Analysis: Robert Matheson doesn’t put pen to paper much anymore. He can be forgiven. After all, Matheson is 81 years old. He’s become a living legend – a masterful author of science fiction and horror (Stephen King lists Matheson as one of his inspirations). He’s also a screenwriter that has been lucky enough to turn his own novels and short stories into films and TV programs (Matheson wrote for the “Twilight Zone” and “The Night Stalker”).
“I Am Legend” will soon be a
“I Am Legend” has several problems – one of them being that today’s readers are experiencing a vampire hangover. Vampire fiction has become its own genre of horror fiction (Amazon.com has more than 1,400 titles under vampire fiction – from the graphic novel “30 Days of Night” to Elizabeth Kostova’s “The Historian”).
None of this is Matheson’s fault, of course. He wrote “I Am Legend” in 1954 (when Anne Rice was 13 years old). At one time “I Am Legend” might have put a fresh face on vampire fiction – but no longer.
Unfortunately, that’s not the only problem with the novella. There are two other problems: scariness and the main character.
Matheson approaches “I Am Legend” like it is a scientific equation that needs solving. His main character, Robert Neville, spends an inordinate amount of time contemplating the true nature of the disease. He experiments on the vampires trying to discover how to cure it.
Some of this is interesting, but as a result we get less action. Neville, after all, is the sole survivor of a plague. Readers only get brief glimpses of the outside world, but most of the action takes place inside Neville’s head or inside his compound like house.
It’s a missed opportunity to explore a new world. As I read the novella, I wanted more information about Neville’s day-to-day existence. Where does he get his food? How does he keep his water running? What does he do during his spare time? Does he read? Does he play games? What amuses him?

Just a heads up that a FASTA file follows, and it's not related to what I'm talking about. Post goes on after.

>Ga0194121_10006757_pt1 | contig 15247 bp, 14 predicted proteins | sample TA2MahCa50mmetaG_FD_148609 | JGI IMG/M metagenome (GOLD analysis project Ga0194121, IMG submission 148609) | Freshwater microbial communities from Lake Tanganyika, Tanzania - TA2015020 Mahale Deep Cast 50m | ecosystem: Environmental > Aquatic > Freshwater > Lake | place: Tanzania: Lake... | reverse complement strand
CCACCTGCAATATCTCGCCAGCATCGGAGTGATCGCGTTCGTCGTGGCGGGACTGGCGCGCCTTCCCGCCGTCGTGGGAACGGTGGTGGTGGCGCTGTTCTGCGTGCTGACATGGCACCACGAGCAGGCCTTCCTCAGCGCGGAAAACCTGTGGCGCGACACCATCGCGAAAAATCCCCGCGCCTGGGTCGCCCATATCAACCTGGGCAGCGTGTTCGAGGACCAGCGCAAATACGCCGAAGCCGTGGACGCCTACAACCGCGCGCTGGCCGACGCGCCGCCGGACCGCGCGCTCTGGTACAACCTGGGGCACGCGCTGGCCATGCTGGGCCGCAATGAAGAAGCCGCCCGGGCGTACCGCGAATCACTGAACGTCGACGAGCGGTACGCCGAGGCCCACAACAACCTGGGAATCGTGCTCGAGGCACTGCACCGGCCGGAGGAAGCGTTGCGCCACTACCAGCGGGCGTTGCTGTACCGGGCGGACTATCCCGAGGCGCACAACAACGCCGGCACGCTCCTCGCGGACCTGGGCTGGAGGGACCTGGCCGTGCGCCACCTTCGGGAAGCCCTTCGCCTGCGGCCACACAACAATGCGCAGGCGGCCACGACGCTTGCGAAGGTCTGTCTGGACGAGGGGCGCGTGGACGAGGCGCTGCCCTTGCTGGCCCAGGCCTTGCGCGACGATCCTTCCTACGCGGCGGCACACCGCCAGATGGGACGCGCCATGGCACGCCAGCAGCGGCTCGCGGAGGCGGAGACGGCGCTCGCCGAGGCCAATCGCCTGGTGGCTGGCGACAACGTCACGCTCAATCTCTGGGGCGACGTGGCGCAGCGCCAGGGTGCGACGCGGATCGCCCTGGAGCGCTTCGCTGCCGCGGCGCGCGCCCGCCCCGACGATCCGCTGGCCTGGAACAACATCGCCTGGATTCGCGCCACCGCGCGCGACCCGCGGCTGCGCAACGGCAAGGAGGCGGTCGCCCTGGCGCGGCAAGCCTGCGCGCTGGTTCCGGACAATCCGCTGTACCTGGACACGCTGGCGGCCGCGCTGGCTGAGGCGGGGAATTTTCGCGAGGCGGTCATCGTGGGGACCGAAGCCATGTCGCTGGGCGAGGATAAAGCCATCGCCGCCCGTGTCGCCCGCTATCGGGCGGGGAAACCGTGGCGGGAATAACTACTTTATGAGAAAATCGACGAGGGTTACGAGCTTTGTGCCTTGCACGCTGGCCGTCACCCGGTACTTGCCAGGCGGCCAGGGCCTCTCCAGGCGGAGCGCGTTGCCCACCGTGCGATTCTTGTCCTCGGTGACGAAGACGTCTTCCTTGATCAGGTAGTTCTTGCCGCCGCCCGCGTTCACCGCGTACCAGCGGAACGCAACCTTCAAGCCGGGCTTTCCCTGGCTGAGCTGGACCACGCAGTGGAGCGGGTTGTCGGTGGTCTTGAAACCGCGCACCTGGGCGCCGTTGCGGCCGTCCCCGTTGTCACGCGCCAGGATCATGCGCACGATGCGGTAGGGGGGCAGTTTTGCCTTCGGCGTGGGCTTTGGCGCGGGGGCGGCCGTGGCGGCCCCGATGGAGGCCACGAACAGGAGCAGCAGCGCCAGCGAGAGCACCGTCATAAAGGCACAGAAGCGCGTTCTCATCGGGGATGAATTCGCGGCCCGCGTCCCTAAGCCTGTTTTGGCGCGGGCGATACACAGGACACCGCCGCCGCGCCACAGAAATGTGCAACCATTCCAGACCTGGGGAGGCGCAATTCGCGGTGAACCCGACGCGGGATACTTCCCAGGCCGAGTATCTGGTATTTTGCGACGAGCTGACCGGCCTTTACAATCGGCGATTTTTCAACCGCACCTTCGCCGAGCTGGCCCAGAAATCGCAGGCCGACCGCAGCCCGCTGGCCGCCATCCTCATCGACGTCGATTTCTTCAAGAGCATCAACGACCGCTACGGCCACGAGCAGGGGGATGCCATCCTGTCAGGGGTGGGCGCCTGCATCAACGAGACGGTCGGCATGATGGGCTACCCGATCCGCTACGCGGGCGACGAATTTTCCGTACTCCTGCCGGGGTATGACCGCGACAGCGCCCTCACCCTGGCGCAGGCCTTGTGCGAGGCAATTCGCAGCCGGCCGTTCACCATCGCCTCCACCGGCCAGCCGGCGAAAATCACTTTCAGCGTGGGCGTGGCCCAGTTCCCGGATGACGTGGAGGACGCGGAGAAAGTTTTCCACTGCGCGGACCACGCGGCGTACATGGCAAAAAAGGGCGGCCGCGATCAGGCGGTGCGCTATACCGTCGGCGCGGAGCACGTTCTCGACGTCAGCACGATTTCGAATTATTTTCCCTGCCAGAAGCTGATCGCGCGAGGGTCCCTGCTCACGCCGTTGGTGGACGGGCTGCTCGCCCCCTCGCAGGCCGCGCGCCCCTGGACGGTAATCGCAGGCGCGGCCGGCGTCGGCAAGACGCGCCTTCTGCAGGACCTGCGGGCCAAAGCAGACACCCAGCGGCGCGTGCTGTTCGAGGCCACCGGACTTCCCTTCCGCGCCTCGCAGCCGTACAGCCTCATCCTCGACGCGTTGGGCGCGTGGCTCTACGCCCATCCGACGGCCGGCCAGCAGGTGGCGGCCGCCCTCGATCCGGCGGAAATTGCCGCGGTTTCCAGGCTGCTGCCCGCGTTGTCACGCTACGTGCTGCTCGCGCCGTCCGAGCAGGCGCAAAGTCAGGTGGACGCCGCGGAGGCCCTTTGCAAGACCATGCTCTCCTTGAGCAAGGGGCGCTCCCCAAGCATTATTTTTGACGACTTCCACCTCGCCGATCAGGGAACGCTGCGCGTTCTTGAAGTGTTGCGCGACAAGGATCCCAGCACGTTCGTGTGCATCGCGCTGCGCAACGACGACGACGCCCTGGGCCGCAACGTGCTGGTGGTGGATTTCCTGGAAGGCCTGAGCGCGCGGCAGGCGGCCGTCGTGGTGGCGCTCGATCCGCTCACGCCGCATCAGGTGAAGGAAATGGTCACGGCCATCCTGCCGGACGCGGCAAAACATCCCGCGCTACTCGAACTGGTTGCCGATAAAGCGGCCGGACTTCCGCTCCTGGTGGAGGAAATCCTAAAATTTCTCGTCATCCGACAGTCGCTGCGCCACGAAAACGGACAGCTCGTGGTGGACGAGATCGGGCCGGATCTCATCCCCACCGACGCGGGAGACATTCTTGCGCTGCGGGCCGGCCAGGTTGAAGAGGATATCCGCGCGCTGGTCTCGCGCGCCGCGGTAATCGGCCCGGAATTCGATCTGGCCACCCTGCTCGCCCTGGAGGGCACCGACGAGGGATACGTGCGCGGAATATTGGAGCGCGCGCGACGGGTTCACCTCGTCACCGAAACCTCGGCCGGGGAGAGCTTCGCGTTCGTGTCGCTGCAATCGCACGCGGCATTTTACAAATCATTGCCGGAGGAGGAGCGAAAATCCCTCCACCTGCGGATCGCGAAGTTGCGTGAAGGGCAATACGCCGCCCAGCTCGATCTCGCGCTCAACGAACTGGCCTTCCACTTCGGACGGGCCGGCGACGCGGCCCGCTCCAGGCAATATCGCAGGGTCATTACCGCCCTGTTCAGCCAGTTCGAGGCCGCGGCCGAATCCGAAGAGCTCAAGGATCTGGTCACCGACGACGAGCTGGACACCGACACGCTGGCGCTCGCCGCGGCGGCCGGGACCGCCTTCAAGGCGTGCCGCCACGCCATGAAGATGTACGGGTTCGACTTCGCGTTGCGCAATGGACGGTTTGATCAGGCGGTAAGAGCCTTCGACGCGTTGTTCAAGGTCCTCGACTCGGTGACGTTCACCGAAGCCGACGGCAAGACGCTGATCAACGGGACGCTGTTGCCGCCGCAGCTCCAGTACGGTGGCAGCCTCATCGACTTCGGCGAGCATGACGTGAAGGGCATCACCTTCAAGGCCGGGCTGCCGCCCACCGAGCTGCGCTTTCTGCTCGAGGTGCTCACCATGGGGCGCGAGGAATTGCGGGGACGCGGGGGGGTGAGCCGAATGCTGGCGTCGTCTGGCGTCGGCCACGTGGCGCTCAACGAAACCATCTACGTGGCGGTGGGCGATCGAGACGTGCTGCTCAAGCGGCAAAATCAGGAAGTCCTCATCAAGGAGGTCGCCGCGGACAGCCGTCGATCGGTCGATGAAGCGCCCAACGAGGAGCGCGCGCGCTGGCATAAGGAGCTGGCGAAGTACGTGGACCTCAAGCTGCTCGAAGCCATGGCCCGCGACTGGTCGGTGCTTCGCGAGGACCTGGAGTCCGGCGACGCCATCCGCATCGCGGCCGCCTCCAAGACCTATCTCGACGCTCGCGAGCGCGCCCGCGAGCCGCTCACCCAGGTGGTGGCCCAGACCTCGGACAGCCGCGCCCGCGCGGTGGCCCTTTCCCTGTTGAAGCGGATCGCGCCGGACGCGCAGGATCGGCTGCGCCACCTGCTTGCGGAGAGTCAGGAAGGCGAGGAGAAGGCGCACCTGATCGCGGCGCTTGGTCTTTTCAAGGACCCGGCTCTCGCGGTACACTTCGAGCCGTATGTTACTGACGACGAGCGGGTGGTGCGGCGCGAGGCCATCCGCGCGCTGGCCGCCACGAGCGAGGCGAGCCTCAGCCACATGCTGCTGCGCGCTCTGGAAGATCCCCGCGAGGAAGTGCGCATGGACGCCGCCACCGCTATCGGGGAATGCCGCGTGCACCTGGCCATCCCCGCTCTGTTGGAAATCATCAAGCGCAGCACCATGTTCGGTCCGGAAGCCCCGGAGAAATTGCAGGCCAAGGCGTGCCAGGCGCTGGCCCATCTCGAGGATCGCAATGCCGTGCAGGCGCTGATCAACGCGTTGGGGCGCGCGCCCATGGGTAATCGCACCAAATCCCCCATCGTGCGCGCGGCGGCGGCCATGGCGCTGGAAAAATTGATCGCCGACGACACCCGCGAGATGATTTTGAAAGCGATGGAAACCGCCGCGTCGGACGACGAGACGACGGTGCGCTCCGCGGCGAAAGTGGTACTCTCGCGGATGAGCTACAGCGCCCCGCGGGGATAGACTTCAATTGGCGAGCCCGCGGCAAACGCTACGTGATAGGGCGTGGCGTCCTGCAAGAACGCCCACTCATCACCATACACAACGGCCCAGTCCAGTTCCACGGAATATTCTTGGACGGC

None of these questions are answered. I also wanted more physical confrontations between Neville and the vampires (especially those who gather outside his house every evening). Where are the epic fights? We get to hear about some of them, but most take place in the past. We experience them as Neville thinks about them.
This lack of action means few chills. The scariest part of the book (again in the past) is when Neville buries his wife, Virginia, and then she comes home for a visit:
“Then his breath was snuffed. Someone was mumbling on the porch, muttering words he couldn’t hear. He braced himself; then, with a lunge, he jerked open the door and let the moonlight in.
He couldn’t even scream. He just stood rooted to the spot, staring dumbly at
“Rob… ert,” she said.”
Robert Neville is a problem. Matheson’s main character spends too much time feeling sorry for himself – and drowning his sorrows in liquor. He’s a driven man, but one that isn’t very curious about his new world. He’s in denial – to the point of not observing the new reality developing around him.
This disengagement fails to keep the reader engage in the story. We want action! Horror! Chills and thrills! “I Am Legend” is too self-contained, too cerebral for its own good.
Matheson deserves to be read. He’s an excellent writer of genre fiction, but “I Am Legend” isn’t up to his own standards. Hopefully, the new movie will be better.